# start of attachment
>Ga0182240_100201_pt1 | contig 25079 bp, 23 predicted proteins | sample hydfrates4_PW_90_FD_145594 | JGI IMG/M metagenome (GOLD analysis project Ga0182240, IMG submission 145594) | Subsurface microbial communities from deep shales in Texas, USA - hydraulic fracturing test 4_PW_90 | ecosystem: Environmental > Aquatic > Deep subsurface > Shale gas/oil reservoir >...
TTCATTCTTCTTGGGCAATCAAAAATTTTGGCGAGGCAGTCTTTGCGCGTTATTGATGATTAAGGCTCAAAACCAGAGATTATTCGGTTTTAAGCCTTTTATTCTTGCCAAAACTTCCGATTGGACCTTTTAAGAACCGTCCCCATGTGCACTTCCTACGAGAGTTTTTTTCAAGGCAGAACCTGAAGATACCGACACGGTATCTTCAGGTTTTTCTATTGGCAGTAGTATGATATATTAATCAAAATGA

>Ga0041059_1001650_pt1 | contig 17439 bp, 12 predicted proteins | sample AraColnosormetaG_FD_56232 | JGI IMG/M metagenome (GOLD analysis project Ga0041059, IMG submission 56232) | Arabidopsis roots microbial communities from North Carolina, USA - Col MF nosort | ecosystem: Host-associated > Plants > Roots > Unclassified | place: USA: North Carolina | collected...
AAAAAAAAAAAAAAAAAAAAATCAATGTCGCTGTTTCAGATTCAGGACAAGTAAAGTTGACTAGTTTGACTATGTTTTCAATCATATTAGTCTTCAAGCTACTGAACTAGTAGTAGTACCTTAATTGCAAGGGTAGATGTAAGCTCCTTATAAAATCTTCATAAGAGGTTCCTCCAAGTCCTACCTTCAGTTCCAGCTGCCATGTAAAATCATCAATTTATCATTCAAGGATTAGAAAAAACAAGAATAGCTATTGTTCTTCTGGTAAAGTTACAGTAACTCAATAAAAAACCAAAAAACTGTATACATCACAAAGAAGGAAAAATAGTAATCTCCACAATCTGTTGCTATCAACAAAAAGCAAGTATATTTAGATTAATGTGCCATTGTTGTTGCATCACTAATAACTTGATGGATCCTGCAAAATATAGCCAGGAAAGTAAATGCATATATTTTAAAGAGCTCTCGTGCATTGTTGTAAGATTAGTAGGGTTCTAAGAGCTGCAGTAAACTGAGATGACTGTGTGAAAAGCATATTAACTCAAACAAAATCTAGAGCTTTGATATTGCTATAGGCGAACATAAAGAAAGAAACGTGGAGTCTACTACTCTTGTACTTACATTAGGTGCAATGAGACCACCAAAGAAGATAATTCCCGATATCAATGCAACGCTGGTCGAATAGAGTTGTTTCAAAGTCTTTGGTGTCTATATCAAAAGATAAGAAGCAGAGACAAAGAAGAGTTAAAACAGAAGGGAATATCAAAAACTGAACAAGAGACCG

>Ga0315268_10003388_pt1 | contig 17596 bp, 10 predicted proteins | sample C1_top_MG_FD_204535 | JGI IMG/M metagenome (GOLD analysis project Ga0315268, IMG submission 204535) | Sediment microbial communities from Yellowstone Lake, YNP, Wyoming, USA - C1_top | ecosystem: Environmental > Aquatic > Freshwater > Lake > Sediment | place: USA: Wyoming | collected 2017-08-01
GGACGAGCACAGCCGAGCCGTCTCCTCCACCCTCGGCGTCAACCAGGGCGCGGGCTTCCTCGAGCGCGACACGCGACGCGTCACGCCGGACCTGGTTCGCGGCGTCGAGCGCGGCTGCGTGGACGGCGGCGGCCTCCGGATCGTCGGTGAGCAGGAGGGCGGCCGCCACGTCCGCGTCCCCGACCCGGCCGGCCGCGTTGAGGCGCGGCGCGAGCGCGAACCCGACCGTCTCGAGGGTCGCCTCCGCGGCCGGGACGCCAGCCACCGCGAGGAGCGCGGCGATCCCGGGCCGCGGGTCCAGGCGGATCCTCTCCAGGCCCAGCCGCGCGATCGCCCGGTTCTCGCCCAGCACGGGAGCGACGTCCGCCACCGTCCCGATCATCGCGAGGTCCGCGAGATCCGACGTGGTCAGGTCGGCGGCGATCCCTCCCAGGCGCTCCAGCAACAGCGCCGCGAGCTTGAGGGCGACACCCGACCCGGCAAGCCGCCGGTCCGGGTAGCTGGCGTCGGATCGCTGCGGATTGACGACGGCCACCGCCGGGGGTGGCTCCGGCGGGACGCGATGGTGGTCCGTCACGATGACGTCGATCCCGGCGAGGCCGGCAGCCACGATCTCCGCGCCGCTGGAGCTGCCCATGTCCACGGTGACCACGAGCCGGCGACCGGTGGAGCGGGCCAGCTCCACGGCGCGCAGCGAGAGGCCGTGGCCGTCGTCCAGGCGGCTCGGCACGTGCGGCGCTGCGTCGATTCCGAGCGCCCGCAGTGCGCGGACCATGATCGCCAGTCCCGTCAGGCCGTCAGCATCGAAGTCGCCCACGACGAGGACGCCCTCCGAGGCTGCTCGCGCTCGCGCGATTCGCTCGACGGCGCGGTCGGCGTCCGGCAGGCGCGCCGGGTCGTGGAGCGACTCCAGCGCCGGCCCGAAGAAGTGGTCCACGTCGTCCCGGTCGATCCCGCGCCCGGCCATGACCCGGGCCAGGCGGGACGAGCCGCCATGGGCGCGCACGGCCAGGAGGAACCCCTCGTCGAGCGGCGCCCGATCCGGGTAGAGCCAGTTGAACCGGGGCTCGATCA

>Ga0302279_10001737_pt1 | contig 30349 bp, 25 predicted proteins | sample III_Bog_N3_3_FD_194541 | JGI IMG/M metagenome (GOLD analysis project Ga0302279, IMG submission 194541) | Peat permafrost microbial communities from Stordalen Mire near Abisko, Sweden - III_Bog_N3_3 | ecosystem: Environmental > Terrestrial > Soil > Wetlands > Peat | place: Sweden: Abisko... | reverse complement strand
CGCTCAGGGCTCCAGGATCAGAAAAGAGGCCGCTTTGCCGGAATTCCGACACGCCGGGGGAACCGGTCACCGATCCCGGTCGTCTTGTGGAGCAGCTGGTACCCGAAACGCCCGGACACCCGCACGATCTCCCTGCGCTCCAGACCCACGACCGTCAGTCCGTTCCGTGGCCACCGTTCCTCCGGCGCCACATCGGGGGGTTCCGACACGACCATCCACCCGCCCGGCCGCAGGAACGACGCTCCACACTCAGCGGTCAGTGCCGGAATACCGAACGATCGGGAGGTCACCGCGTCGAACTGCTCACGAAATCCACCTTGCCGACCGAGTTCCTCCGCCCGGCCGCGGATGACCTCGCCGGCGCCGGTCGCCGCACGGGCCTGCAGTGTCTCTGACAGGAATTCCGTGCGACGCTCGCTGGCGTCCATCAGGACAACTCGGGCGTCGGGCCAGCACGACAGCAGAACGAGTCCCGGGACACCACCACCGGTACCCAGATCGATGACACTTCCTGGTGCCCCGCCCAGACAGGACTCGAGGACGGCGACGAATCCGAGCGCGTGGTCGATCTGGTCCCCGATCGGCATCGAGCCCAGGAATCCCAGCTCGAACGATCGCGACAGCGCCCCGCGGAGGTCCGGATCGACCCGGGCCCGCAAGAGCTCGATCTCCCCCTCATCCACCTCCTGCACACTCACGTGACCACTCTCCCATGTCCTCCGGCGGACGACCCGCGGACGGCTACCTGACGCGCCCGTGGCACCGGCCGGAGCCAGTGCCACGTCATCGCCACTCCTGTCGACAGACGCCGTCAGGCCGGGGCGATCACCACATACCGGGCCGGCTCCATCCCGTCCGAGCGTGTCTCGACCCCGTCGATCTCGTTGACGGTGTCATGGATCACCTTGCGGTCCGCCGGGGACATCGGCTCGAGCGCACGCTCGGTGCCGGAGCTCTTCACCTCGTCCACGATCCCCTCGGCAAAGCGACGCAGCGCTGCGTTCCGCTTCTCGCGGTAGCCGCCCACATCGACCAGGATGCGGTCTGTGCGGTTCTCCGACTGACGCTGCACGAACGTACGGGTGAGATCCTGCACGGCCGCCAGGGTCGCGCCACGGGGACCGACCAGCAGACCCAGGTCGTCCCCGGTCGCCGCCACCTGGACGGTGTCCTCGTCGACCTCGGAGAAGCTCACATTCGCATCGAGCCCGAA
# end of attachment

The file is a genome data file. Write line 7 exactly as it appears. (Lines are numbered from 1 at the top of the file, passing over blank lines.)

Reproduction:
>Ga0302279_10001737_pt1 | contig 30349 bp, 25 predicted proteins | sample III_Bog_N3_3_FD_194541 | JGI IMG/M metagenome (GOLD analysis project Ga0302279, IMG submission 194541) | Peat permafrost microbial communities from Stordalen Mire near Abisko, Sweden - III_Bog_N3_3 | ecosystem: Environmental > Terrestrial > Soil > Wetlands > Peat | place: Sweden: Abisko... | reverse complement strand